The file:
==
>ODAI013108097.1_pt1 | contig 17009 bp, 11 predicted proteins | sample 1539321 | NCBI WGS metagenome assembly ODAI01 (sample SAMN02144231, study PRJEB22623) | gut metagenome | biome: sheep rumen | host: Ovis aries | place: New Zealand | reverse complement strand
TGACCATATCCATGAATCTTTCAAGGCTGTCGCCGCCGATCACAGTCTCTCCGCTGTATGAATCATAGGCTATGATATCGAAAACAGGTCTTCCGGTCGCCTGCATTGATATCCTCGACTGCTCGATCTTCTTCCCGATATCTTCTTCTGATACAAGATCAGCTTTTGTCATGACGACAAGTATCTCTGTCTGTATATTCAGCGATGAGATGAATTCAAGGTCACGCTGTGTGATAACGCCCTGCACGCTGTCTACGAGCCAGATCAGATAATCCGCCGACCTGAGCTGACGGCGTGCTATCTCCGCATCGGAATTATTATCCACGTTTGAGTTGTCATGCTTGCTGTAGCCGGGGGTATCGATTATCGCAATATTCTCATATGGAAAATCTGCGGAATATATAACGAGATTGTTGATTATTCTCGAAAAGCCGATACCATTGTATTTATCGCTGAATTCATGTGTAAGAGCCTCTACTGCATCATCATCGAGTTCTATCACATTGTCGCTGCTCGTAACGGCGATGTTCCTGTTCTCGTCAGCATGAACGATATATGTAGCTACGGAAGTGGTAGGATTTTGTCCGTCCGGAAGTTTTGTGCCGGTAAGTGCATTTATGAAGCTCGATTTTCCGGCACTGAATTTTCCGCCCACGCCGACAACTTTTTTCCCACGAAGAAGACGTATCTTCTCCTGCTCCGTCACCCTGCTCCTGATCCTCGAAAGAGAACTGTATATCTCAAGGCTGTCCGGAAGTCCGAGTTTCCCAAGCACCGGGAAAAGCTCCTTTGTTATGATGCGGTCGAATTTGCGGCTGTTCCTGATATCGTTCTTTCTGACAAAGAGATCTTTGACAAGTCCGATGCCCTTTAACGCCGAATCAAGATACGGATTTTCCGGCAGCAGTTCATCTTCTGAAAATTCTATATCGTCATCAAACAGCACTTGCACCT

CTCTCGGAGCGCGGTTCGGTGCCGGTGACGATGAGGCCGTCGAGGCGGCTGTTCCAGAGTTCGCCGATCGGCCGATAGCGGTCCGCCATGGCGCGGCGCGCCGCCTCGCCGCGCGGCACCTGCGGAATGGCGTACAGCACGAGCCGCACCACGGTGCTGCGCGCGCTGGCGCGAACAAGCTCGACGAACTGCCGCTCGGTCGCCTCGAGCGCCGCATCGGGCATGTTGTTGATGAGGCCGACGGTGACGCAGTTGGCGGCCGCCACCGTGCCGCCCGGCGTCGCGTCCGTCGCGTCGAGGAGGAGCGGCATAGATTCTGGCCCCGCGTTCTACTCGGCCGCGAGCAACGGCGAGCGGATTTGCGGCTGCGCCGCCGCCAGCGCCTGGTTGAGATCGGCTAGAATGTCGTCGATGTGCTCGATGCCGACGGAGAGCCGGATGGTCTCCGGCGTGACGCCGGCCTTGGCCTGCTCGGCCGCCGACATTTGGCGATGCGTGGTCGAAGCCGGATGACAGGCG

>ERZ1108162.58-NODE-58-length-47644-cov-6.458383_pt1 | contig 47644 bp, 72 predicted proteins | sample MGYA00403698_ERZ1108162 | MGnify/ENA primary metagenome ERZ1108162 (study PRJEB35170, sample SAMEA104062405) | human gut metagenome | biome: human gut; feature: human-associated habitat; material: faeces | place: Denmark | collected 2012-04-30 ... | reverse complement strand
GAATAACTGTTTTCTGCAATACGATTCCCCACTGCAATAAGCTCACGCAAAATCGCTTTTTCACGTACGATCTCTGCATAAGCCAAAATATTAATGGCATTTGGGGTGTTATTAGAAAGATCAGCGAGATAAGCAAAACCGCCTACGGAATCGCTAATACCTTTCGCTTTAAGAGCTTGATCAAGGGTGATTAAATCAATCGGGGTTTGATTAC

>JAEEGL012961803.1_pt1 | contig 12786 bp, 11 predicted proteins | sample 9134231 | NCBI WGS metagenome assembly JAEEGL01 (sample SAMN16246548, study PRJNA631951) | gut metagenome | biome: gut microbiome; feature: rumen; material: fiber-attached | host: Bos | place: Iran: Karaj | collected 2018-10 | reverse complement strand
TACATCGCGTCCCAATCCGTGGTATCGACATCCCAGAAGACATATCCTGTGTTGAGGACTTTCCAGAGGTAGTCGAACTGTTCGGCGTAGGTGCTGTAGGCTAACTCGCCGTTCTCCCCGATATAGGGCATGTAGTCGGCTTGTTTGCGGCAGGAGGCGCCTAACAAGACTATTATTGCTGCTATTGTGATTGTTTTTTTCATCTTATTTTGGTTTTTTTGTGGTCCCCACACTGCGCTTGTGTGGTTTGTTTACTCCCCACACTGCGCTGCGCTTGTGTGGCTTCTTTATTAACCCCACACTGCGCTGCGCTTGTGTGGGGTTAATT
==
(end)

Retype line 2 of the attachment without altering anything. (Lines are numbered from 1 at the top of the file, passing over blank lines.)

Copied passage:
TGACCATATCCATGAATCTTTCAAGGCTGTCGCCGCCGATCACAGTCTCTCCGCTGTATGAATCATAGGCTATGATATCGAAAACAGGTCTTCCGGTCGCCTGCATTGATATCCTCGACTGCTCGATCTTCTTCCCGATATCTTCTTCTGATACAAGATCAGCTTTTGTCATGACGACAAGTATCTCTGTCTGTATATTCAGCGATGAGATGAATTCAAGGTCACGCTGTGTGATAACGCCCTGCACGCTGTCTACGAGCCAGATCAGATAATCCGCCGACCTGAGCTGACGGCGTGCTATCTCCGCATCGGAATTATTATCCACGTTTGAGTTGTCATGCTTGCTGTAGCCGGGGGTATCGATTATCGCAATATTCTCATATGGAAAATCTGCGGAATATATAACGAGATTGTTGATTATTCTCGAAAAGCCGATACCATTGTATTTATCGCTGAATTCATGTGTAAGAGCCTCTACTGCATCATCATCGAGTTCTATCACATTGTCGCTGCTCGTAACGGCGATGTTCCTGTTCTCGTCAGCATGAACGATATATGTAGCTACGGAAGTGGTAGGATTTTGTCCGTCCGGAAGTTTTGTGCCGGTAAGTGCATTTATGAAGCTCGATTTTCCGGCACTGAATTTTCCGCCCACGCCGACAACTTTTTTCCCACGAAGAAGACGTATCTTCTCCTGCTCCGTCACCCTGCTCCTGATCCTCGAAAGAGAACTGTATATCTCAAGGCTGTCCGGAAGTCCGAGTTTCCCAAGCACCGGGAAAAGCTCCTTTGTTATGATGCGGTCGAATTTGCGGCTGTTCCTGATATCGTTCTTTCTGACAAAGAGATCTTTGACAAGTCCGATGCCCTTTAACGCCGAATCAAGATACGGATTTTCCGGCAGCAGTTCATCTTCTGAAAATTCTATATCGTCATCAAACAGCACTTGCACCT